Based on a true case of human trafficking in the US, Megan Griffiths’ Eden (2012) is a decidedly low-key circumvention on the usual gritty, unforgiving exposés of the sex industry. Set in a small rural town back in 1994, naive teenager Hyun Jae (Jamie Chung) works in her parents’ bric-a-brac store, occasionally sneaking out-back to share a smoke with her rebellious friend, Abbie (Tracey Fairaway). The pair are intent on exploring their burgeoning sexuality, with Abbie coaxing Hyun to join her for an evening of underage drinking and harmless flirting. Here, Hyun Jae catches the eye of a young fireman who offers to give her a lift.
However, the next thing Hyun Jae experiences is a chloroform hangover and the view from inside the trunk of a Chevrolet – all before being hauled off to a soulless warehouse in the middle of nowhere where she, like many, will be held hostage and marketed as an attainable source of sexual pleasure to an endless string of men. Griffiths’ Eden, her third feature, takes its unsavoury premise and presents it in a strikingly chaste manner, often resembling a glossy, sun-drenched drama smothered in layer upon layer of misery and implied degradation.
It’s this focus on the ‘business side’ of the industry which is ultimately Eden’s strongest asset, stripping away the belief that sex trafficking in America is somehow ethical and devoid of exploitation. Once Hyun Jae becomes ingrained into this seedy underworld she quickly realises that her advancing years are making her increasingly expendable, forcing her to make herself more valuable by climbing up the ladder of this illicit operation. However, as she becomes more involved in the administrative side of this glorified slave trade we become increasingly removed from the issues at hand. This method of normalising the world we’re submerged in does feel like an overly humane approach, and certainly lacks that essential sense of peril.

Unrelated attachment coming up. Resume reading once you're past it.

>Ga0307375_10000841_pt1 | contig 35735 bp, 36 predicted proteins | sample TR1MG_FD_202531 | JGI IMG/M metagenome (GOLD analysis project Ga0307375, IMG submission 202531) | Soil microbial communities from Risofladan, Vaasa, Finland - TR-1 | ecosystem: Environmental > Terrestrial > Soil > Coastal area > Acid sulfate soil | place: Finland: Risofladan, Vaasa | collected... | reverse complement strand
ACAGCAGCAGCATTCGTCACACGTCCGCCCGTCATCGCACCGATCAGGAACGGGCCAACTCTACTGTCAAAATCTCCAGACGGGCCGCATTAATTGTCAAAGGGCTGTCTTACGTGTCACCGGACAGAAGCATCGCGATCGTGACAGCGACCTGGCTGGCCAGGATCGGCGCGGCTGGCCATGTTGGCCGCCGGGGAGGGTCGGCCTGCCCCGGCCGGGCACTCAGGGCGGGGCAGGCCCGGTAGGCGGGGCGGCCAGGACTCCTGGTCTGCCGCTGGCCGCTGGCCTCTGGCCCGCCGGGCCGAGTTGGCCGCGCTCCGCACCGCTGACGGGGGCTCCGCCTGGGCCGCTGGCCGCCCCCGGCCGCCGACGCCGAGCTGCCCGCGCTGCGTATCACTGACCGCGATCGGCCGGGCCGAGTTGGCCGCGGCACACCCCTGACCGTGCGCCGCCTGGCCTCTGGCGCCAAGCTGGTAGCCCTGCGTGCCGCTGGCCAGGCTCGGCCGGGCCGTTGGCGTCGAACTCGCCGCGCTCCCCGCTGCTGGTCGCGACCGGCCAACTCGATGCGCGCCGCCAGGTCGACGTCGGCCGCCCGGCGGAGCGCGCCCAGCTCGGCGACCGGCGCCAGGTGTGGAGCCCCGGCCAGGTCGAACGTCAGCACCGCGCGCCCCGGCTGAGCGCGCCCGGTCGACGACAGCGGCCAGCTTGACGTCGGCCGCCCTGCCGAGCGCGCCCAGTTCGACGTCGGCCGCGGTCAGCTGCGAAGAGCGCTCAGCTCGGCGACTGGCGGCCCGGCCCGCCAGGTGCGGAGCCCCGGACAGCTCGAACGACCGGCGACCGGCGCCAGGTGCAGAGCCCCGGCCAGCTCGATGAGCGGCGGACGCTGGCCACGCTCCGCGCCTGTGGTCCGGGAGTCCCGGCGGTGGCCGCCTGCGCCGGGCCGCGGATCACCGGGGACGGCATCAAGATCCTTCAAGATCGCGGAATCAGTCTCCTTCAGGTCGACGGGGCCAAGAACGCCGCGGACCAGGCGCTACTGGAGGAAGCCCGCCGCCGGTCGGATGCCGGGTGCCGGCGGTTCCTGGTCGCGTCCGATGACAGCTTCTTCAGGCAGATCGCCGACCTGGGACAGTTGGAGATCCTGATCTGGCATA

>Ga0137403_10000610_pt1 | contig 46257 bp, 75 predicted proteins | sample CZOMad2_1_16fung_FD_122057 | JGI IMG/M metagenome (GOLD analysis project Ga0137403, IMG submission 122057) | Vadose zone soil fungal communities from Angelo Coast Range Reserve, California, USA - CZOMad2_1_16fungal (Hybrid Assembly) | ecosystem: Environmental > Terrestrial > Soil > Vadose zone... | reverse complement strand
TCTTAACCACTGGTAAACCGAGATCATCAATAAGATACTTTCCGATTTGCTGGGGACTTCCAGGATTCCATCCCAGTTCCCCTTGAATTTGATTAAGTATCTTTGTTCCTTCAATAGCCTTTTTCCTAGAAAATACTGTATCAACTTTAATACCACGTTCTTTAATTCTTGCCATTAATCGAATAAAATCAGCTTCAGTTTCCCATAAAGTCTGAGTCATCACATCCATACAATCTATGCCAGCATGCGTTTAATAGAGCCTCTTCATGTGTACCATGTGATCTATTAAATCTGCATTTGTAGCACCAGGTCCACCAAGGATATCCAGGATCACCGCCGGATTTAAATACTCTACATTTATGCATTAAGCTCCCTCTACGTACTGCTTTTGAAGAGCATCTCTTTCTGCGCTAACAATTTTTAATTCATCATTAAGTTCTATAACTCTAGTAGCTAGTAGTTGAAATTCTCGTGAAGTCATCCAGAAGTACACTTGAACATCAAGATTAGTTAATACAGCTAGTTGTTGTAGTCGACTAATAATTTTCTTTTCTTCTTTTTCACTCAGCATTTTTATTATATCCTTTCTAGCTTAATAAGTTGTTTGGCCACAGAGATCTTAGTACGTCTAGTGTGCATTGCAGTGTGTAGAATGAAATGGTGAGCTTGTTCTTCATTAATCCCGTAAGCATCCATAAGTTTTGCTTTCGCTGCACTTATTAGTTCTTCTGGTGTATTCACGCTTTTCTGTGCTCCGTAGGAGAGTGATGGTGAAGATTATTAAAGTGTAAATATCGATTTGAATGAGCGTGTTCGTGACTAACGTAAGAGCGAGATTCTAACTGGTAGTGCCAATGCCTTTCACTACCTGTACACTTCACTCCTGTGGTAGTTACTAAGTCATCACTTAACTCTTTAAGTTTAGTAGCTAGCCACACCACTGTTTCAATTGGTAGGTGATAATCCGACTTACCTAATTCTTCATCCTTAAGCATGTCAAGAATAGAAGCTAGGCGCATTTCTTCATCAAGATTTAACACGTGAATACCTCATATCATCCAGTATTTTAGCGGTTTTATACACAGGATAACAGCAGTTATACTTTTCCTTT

Utilising your standard, voyeuristic over-the-shoulder camerawork with some aesthetically succinct signifiers of the seedy underhand dealings of its antagonists, Griffiths presents us with a glossy and heavily diluted depiction of this dark and disturbing world. There’s certainly something to be said for inverting the gruelling methodology of films such as Lilya 4-Ever (2002). However, by relying so heavily on this opaque illustration of human commodification, Eden finds itself encroaching a little too closely upon the realms of televised melodrama.
Whilst Chung does an admirable job at exhibiting the tortured shell of a young girl thrust into slavery, her tender years and inexperience are the only facets to shine through a vapid, inert veneer of despair in what is a commendable, if inconsistent performance. Eden may function as an inauspicious window into the distressing real world of sex works, but its underlying story not only deserves but positively demands a far more considerate and attentive approach than is shown here.